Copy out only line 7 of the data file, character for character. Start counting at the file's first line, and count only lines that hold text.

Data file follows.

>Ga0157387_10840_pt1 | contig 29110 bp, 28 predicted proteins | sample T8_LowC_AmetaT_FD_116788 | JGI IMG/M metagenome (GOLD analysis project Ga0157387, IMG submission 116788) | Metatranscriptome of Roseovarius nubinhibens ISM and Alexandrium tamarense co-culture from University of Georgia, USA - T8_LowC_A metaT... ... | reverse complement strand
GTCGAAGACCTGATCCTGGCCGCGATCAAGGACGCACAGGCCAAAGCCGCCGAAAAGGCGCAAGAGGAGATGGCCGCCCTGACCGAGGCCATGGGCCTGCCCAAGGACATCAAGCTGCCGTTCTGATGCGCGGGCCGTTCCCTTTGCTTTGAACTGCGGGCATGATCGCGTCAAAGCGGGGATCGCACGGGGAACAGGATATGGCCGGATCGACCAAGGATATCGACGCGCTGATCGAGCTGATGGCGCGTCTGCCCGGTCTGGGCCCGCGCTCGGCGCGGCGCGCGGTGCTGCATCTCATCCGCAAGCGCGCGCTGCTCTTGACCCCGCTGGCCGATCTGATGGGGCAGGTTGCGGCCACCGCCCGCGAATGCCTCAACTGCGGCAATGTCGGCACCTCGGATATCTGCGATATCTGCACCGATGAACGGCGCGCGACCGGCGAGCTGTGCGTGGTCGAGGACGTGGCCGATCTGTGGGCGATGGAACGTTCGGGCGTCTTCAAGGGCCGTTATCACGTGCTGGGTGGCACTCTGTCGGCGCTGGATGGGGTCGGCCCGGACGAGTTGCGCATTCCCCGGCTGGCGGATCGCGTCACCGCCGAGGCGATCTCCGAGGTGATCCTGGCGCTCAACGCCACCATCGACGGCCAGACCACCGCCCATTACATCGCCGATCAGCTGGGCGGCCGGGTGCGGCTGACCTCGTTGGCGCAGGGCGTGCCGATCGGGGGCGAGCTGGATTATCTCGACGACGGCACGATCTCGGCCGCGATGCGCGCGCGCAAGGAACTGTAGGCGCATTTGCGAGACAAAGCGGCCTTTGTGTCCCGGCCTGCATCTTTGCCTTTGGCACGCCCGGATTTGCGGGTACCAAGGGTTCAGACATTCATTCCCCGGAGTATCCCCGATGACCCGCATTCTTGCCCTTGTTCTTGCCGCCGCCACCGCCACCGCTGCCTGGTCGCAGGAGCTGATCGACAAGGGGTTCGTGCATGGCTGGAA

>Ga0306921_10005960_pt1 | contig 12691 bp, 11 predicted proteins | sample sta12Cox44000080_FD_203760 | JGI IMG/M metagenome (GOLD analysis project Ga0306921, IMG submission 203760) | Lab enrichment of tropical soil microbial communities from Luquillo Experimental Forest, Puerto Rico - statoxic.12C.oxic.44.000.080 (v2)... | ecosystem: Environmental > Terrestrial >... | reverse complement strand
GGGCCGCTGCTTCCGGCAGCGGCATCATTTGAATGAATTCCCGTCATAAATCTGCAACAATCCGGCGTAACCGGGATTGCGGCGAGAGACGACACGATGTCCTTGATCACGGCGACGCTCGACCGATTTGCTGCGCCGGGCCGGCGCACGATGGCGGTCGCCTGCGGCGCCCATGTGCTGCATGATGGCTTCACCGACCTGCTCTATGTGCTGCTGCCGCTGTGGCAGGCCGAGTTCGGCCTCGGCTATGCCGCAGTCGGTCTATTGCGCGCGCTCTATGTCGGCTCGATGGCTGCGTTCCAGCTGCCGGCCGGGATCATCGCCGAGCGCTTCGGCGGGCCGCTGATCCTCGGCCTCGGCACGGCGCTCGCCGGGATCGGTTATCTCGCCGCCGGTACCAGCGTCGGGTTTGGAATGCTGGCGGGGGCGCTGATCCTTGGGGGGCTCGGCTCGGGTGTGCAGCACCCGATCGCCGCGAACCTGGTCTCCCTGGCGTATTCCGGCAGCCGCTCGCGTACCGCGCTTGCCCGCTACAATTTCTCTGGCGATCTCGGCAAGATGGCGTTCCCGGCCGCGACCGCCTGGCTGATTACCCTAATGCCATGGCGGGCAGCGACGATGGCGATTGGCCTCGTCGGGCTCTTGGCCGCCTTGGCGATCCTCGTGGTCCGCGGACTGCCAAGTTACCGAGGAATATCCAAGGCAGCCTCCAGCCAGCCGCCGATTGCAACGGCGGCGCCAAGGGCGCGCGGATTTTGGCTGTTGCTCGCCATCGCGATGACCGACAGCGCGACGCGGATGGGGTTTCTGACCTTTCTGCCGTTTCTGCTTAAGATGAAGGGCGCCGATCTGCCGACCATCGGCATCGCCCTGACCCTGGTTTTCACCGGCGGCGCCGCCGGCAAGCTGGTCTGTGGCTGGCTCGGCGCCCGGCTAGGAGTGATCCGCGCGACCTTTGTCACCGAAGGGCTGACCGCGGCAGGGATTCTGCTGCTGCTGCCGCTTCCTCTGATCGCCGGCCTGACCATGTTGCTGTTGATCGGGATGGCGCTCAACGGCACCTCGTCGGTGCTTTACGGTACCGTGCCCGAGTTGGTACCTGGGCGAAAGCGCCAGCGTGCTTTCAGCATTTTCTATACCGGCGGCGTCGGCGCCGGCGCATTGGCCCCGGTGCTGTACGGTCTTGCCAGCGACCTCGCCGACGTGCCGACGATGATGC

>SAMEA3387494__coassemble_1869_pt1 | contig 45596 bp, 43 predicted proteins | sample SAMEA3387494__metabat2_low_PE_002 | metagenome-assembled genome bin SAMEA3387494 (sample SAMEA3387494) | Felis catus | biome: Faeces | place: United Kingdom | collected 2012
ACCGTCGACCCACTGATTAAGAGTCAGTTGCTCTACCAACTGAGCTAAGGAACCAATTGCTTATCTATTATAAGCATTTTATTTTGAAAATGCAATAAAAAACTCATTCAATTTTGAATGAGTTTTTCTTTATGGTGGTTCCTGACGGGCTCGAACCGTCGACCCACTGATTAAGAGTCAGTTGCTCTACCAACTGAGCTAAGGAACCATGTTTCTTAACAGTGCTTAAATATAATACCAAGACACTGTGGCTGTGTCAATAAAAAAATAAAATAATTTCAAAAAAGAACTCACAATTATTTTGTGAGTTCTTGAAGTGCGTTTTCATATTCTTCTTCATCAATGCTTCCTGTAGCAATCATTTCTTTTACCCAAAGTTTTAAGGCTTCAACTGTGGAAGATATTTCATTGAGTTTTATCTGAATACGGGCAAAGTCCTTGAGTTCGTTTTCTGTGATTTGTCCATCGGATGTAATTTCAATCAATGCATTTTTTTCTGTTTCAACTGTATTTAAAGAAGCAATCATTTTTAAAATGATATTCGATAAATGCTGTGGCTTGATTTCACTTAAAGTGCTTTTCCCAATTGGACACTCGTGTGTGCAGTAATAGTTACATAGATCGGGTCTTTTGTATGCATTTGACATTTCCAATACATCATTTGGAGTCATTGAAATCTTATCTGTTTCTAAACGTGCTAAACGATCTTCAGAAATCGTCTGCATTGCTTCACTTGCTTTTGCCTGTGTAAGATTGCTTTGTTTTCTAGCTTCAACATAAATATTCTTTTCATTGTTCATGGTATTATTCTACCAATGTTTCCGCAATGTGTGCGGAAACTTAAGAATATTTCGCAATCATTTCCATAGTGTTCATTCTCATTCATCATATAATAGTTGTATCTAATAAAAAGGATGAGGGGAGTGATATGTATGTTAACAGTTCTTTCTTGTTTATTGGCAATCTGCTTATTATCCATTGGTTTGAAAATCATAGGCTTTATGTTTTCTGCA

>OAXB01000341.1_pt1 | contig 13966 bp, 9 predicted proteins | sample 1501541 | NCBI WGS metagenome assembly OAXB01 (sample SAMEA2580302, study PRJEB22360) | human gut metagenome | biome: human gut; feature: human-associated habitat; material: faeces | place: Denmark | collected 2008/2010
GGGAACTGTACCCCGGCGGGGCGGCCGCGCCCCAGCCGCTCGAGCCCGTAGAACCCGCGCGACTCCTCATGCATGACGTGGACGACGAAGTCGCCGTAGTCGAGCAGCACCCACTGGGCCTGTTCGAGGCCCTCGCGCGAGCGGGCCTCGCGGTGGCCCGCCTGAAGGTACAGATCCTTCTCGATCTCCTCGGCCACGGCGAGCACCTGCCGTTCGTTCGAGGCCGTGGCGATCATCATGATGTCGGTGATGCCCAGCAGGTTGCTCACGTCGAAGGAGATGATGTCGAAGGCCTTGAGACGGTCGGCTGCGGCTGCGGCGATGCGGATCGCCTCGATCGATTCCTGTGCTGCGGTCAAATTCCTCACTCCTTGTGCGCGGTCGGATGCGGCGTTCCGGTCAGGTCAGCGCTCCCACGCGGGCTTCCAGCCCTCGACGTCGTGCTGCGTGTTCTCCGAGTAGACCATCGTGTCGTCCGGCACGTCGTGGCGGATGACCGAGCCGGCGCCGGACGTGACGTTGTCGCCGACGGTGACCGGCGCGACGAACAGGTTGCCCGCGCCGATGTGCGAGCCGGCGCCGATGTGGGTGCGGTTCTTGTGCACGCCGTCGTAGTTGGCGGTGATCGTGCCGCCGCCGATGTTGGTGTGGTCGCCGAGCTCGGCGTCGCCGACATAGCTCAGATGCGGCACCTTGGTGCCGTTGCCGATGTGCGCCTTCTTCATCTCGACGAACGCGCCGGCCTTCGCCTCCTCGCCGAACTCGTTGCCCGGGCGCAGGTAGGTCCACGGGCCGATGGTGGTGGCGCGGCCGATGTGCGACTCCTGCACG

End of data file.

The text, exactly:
>OAXB01000341.1_pt1 | contig 13966 bp, 9 predicted proteins | sample 1501541 | NCBI WGS metagenome assembly OAXB01 (sample SAMEA2580302, study PRJEB22360) | human gut metagenome | biome: human gut; feature: human-associated habitat; material: faeces | place: Denmark | collected 2008/2010